September 3, 1928 ~ February 5, 2021

Born in: Buffalo, New York
Resided in: Indianapolis, Indiana

Dr. Donald J. Niederpruem, a father of four, Indiana University School of Medicine professor of microbiology and immunology, researcher, Army veteran, trumpet player and band leader, died Feb. 5. He was 92.

He was born in Buffalo, N.Y. to Emma Claude and Joseph Niederpruem in 1928 and had served in the U.S. Army from 1951 to 1954 leaving service as a sergeant.

He received his BA, MA and PhD in biology from the University of Buffalo – the city in which he grew up – and did his post-doctoral graduate work at the University of California, Berkeley. He came to the Department of Microbiology at the School of Medicine in Indianapolis as an assistant professor and became a full professor in 1968.

Between 1958 and 1987, Dr. Niederpruem published 62 papers in peer-reviewed and scientific journals. His work mostly focused on the growth, duplication and fate of multikaryotic hyphae using the model organism Schizophyllum – or how fungi distributed their nuclei as they reproduced. Such work was essential to the development of anti-fungal therapies.

His work eventually extended to the human pathogen Trichophyton. Much of his work was published in the Journal of Bacteriology and the Canadian Journal of Microbiology. In 1959, he published a paper in Nature describing the cytochrome system used for energy transfer in Streptomyces, an important model organism that was used to advance our understanding of fungal genetics.

Dr. Niederpruem was the recipient of the Lederle Medical Faculty Award 1962-1965. He also served as a past president of the American Society of Microbiology, Indiana branch, in 1974. His research was funded by the National Institutes of Health, National Science Foundation, Eli Lilly, Phi Beta Psi and the Rockefeller Foundation.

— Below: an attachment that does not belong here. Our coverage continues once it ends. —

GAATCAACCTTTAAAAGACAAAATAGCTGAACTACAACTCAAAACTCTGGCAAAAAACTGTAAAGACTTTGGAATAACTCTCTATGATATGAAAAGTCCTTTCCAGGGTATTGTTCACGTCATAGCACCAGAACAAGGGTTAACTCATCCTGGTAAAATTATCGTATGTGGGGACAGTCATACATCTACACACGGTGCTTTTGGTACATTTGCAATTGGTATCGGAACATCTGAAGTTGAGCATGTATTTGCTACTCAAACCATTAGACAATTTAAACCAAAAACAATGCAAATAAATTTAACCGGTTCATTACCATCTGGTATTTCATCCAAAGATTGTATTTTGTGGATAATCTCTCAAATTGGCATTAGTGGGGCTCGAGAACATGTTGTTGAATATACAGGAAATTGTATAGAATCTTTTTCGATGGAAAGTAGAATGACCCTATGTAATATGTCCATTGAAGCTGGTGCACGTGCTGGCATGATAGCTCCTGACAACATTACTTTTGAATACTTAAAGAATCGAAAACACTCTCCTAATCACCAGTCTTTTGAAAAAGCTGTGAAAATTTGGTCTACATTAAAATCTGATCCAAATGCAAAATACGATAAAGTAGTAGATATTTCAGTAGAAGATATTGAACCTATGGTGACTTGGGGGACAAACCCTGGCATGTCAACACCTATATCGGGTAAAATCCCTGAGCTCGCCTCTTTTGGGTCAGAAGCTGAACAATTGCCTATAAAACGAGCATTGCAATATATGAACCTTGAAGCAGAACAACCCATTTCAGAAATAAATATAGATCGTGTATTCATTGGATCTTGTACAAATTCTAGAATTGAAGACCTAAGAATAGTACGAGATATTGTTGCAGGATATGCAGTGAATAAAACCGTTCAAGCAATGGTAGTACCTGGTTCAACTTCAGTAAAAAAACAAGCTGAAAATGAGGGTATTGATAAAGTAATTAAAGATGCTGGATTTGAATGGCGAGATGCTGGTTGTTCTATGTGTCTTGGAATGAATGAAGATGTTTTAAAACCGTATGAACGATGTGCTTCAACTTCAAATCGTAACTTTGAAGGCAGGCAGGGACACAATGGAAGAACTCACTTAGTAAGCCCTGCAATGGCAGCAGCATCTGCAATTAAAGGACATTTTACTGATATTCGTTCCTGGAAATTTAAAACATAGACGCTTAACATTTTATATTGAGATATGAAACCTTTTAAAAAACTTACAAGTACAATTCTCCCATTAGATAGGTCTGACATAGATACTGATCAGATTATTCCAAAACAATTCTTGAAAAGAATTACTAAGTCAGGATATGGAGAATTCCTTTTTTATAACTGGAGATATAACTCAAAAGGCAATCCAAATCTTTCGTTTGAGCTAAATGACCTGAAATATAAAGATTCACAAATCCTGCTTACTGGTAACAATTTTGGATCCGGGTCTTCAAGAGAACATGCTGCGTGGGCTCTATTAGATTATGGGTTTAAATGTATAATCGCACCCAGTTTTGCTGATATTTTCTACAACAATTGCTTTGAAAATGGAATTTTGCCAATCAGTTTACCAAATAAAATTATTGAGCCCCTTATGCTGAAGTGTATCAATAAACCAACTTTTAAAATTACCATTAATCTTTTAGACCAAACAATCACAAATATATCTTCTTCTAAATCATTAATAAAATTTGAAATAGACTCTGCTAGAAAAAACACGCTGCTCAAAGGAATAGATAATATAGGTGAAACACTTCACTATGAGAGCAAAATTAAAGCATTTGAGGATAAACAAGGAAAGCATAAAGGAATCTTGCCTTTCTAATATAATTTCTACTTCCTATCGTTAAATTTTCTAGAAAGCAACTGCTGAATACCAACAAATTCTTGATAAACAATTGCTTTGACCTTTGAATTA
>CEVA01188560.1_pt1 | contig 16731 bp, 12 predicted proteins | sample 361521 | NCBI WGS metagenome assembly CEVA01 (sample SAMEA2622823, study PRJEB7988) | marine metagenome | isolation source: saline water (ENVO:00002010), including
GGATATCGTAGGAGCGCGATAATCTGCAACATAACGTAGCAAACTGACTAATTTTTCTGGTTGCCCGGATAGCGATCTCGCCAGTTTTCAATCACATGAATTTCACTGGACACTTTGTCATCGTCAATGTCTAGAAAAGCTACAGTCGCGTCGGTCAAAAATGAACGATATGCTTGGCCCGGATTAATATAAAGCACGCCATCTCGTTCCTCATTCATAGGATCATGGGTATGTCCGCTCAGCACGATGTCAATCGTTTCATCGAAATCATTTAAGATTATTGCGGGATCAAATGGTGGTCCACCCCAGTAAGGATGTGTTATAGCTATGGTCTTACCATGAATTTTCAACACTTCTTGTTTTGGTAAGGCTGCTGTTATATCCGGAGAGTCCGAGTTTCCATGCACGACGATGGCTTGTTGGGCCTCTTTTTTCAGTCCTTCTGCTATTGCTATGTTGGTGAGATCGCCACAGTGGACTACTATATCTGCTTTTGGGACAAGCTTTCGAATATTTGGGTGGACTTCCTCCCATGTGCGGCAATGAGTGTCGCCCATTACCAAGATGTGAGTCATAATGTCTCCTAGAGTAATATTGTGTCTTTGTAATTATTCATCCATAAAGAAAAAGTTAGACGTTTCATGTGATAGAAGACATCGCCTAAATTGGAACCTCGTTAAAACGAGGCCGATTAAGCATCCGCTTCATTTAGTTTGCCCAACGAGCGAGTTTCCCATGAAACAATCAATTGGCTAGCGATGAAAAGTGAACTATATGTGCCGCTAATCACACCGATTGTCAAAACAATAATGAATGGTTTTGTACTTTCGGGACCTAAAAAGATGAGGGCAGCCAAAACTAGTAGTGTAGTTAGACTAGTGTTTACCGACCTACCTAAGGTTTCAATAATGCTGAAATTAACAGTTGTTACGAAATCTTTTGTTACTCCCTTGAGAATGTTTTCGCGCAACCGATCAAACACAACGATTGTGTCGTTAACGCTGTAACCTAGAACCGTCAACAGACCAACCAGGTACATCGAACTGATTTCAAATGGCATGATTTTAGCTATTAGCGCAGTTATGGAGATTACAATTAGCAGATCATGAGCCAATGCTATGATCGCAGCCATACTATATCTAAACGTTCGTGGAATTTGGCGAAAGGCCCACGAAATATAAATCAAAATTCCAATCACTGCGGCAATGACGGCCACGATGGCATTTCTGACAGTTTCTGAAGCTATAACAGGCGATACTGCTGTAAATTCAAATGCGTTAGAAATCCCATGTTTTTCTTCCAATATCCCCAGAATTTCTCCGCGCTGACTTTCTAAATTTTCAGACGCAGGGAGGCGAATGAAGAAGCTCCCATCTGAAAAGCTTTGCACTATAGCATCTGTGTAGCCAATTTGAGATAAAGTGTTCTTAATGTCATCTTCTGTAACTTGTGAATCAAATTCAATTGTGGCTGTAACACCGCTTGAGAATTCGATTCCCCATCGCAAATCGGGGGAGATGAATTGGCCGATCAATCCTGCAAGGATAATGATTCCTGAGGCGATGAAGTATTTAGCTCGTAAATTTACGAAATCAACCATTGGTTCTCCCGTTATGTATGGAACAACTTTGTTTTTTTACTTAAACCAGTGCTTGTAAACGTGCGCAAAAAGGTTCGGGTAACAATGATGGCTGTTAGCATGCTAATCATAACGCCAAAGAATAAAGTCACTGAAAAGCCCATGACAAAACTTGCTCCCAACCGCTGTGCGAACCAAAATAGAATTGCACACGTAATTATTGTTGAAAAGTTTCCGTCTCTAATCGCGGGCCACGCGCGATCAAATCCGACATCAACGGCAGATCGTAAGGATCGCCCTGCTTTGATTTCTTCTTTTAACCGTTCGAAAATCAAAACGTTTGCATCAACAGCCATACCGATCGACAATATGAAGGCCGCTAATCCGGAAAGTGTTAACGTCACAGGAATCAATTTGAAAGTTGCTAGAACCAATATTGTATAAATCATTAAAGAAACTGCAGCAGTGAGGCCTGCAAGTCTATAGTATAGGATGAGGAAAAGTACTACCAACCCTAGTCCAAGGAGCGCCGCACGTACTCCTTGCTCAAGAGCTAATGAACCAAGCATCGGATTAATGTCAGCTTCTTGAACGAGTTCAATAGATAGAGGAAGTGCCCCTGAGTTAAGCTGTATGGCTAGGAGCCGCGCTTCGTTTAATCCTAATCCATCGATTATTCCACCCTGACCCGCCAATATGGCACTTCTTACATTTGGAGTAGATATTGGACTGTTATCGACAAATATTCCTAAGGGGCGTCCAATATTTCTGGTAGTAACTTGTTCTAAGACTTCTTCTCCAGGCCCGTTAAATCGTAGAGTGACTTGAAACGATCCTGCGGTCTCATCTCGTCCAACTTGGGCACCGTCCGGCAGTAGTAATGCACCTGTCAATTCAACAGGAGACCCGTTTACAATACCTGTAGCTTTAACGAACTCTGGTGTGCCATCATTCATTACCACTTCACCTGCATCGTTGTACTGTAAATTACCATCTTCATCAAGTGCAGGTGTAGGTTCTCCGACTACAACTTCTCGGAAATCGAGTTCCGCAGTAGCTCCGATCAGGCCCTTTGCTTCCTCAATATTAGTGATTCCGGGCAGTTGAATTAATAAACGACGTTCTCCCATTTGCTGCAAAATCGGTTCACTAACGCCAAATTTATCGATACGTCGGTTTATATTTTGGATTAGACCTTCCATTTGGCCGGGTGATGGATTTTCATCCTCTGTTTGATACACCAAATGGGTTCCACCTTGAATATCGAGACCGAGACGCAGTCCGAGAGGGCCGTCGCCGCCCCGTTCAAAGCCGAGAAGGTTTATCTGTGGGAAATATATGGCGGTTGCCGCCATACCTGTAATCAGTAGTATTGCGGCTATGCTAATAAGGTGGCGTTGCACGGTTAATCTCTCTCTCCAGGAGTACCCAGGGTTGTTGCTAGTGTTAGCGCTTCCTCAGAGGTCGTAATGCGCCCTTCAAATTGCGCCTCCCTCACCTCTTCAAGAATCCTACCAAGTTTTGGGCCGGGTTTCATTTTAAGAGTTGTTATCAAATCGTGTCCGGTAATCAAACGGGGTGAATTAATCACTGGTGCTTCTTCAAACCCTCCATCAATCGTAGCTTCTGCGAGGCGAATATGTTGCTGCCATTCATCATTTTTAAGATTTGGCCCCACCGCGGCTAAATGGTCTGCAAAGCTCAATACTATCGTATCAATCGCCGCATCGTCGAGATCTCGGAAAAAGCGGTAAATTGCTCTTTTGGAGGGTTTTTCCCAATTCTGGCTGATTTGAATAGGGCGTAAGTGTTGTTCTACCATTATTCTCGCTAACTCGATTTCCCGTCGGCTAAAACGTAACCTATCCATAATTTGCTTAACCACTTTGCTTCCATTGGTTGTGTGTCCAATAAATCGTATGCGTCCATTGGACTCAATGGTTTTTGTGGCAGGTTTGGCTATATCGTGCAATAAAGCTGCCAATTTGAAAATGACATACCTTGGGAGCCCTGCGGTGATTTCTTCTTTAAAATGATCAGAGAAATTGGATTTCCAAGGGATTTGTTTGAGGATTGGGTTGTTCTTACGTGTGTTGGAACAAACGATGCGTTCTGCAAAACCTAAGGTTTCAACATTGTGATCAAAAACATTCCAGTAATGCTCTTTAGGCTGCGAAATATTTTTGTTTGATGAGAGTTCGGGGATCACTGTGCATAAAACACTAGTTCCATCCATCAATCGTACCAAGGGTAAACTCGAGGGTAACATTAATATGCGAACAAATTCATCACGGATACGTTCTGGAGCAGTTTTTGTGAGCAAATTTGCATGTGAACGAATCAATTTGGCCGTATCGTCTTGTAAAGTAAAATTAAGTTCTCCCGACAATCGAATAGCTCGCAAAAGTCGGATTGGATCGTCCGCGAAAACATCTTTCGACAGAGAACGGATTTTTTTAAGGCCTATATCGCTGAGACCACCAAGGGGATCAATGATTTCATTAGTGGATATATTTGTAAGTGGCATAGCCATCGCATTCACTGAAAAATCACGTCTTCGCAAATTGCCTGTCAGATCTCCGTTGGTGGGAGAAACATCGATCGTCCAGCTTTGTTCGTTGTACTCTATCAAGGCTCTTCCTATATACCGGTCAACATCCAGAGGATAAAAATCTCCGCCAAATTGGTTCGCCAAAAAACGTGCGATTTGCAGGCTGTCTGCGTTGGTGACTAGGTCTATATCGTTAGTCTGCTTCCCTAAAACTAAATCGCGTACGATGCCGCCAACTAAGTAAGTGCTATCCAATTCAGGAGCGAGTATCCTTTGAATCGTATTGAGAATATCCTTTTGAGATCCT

He also was the first recipient of the Edward C. Moore Award for outstanding teaching at IUPUI in 1983. The award was named for the then recently retired dean of the faculties and executive dean Dr. Edward C. Moore, who oversaw the development of IUPUI’s academic programs from 1977 to 1982. IUPUI chancellor Glenn W. Irwin, Jr. announced and presented the award to Dr. Niederpruem at the annual IUPUI Learning Resources Symposium.

In April of 1990, he was awarded the Glenn W. Irwin Jr. MD Experience Excellence Recognition Award for Service to IUPUI Beyond the Call of Duty.

He often resorted to what he candidly called “teaching gimmicks” to capture the minds of his students, including pop music, historical impersonations and slide shows. “If I don’t get their attention at the first, I’ve lost them for the remaining 45 minutes of my class,” he said. His office door featured a bumper sticker that read: “Mycologists Have More Fungi.” A former student recalled he also said frequently: “There are old mushroom eaters, and bold mushroom eaters but no old, bold mushroom eaters.”

He retired from the Department of Microbiology and Immunology June 30, 1993, after teaching thousands of medical and nursing students and PhD candidates. He also served as a visiting professor of mycology at Purdue University. Vice President Gerald L. Bepko awarded him the title of Professor Emeritus of Microbiology and Immunology at the time of his retirement. After his retirement, the department gave a staff award “in recognition of outstanding performance and service” named after Dr. Niederpruem.

A lifelong trumpet player, he was the leader of several Indianapolis bands, including Swingtime, Ragtime, Good Old Days and Jazz Interlude. Some of the local musicians he played with included: Fred Withrow, bass; Sam Withrow, drums; Carolyn Dutton, violin; Carl Thoele, saxophone; Paul Rhine, bass; Bill Overman, saxophone; Frank Niemic, drums and vibes; Danny Weiss, saxophone; Jim Hicks, trombone; Don Smith, trumpet; Bill Tungate, saxophone; Rich Cohen, saxophone; Tim Roethler, saxophone. He had played at various venues and events around Indianapolis, including Zoobilation at the Indianapolis Zoo and the Woodstock Country Club.